By Alexander Britell
SAN JUAN — In the middle of December, Puerto Rico tourism officials made a declaration.
The destination was open for business, and ready to welcome back visitors, a bold claim in the wake of last year’s devastating storms, and a necesary mindset for an island in need of rebirth.
But less than two months later, Puerto Rico’s tourism industry is indeed showing a significant recovery.
It’s a recovery that covers all facets of the tourism sector: hotels, airlift, attractions and the cruise industry, according to Acting Director of the Puerto Rico Tourism Company, Carla Campos.
The destination already has 12,458 hotel rooms, or 80 percent of its room stock, available, with another 2,670 rooms currently being revamped, according to Campos, who was speaking during the CHTA’s Caribbean Travel Marketplace conference at the Puerto Rico Convention Center.
That’s along with the highly anticipated relaunch of the Wyndham Grand Rio Mar Puerto Rico Golf and Beach Resort, slated to debut March 1.
The property is making its debut after a multimillion-dollar renovation.
“During the last few months the spirit of Puerto Rico has grown stronger than ever,” said Nils Stolzlechner, general manager of the Wyndham Grand Rio Mar. “We are incredibly grateful and proud that together we have restored this region into an incredible travel destination.”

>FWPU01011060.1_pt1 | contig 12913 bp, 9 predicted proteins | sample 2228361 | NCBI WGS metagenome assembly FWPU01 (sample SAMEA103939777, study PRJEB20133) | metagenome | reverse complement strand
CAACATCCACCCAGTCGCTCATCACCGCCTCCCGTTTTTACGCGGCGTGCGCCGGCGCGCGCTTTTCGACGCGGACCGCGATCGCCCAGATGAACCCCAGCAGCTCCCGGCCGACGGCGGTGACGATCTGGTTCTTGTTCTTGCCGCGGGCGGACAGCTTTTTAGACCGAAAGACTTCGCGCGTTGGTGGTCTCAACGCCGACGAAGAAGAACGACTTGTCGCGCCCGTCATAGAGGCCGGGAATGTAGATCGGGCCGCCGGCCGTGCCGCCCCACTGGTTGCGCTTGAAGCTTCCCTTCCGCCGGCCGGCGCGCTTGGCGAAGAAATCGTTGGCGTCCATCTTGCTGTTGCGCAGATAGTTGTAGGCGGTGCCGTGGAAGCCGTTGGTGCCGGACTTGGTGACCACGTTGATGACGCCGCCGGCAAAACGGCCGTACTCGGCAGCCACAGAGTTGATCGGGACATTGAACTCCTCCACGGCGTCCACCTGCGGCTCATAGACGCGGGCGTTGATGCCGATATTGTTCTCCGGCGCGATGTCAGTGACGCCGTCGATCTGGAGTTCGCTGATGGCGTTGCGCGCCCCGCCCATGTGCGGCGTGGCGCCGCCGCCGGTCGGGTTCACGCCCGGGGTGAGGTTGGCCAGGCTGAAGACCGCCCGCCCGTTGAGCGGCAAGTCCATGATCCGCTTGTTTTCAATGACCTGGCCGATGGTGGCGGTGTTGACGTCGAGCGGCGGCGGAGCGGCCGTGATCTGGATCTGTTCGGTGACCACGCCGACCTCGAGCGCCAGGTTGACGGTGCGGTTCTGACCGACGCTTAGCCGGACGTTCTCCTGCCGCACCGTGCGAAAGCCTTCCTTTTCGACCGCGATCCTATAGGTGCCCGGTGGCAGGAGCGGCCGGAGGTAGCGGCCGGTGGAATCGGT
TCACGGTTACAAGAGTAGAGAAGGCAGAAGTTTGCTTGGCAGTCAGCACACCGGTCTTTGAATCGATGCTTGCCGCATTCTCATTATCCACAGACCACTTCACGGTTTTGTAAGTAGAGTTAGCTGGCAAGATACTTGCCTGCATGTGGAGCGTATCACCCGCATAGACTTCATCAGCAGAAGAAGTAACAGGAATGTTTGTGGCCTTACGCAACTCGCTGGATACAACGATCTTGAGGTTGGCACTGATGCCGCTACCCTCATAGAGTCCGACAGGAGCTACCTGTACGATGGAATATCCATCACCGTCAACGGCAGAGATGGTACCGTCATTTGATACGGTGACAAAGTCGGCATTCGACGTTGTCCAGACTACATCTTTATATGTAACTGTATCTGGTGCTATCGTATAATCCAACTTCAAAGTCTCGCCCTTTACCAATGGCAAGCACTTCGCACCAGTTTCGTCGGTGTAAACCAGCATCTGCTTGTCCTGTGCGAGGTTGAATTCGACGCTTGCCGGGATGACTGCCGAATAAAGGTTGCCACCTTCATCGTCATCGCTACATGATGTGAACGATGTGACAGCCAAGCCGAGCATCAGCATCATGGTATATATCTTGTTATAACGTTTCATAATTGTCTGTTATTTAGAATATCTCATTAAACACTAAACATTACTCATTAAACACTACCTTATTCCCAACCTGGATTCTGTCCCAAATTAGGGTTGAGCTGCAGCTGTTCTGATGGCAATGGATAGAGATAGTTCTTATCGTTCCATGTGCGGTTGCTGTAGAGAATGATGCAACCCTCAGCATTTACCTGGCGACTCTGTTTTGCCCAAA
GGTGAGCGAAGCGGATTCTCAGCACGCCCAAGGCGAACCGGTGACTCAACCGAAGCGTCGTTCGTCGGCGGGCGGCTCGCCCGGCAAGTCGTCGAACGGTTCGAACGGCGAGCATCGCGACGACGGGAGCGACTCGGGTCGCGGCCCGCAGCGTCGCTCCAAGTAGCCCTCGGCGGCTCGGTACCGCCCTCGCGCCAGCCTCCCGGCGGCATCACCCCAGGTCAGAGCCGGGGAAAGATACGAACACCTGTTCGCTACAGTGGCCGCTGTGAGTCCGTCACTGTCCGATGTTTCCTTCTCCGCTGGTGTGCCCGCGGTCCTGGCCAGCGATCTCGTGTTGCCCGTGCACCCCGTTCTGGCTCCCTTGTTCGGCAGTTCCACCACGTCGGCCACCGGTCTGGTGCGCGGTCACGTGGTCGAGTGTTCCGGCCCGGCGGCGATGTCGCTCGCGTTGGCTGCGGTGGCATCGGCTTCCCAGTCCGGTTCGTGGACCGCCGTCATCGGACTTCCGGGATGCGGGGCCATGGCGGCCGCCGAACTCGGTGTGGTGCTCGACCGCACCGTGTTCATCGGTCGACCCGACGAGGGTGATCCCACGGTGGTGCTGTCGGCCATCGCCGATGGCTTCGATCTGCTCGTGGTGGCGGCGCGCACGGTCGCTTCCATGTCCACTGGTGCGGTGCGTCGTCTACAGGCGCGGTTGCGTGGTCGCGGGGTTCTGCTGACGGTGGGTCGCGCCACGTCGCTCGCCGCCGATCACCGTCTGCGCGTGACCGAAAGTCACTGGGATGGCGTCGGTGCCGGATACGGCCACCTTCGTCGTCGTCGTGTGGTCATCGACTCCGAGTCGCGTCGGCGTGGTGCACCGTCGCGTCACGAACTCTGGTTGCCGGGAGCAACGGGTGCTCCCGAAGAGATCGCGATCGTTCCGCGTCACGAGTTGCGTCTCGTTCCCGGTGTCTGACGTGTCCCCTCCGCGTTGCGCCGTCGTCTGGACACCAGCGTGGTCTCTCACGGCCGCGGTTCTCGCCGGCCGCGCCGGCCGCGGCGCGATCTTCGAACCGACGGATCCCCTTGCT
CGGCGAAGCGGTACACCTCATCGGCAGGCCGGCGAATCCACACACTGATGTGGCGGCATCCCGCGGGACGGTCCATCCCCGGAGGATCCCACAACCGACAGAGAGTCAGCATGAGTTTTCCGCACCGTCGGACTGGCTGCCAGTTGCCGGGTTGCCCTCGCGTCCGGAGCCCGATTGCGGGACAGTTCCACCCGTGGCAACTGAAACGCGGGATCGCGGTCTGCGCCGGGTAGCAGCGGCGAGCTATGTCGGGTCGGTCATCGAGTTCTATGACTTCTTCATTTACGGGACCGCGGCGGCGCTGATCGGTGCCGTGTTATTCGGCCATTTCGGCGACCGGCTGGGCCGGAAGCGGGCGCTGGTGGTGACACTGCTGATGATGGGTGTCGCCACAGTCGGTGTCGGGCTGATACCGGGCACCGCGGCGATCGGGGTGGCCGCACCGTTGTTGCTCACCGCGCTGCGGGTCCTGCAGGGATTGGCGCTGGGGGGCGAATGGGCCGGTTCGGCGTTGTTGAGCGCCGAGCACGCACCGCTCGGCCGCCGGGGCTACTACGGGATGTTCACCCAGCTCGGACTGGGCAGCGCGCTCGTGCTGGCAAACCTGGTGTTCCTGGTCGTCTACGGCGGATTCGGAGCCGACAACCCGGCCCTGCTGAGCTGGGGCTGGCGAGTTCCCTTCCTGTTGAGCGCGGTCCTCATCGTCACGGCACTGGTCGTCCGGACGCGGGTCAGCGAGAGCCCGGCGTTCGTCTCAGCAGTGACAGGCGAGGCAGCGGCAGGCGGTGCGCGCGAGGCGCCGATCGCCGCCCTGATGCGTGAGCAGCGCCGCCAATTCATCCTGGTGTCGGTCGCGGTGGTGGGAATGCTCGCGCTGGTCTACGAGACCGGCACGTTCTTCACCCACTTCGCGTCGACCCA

That’s along with a major tourism expansion — to the tune of $1.9 billion in new hotel investment in the next three to four years.
Indeed, the hotel pipeline includes a 25 percent increase in the destination’s room stock, with new properties including a pair of Aloft hotels, a new JW Marriott, the planned Four Seasons Cayo Largo and additional rooms at the St Regis Bahia Beach and the San Juan Marriott.
There are 120 attractions open for business, while 13 golf courses in Puerto Rico are operational, along with 15 casinos.
On the cruise side, Puerto Rico has reported 410,000 passengers to San Juan since Oct. 7, 2017, with another 633,000 passengers expected through June 30.
Indeed, Campos said officials are projecting a record-breaking cruise season in the upcoming 2018-2019 season, with a total projection of 1.7 million cruise passengers.
But what about flights?
Right now, Puerto Rico is welcoming 110 daily flights, a jump from what had been just 20 daily flights in the weeks after the hurricanes.
Campos said Puerto Rico expects a return to 2017 air capacity levels by the early summer.
All in all, it adds up to a destination that is in remarkable shape just a few months after the storm. And one that’s ready for travelers to return.
“Puerto Rico has recovered and we’re ready to host you,” Campos said.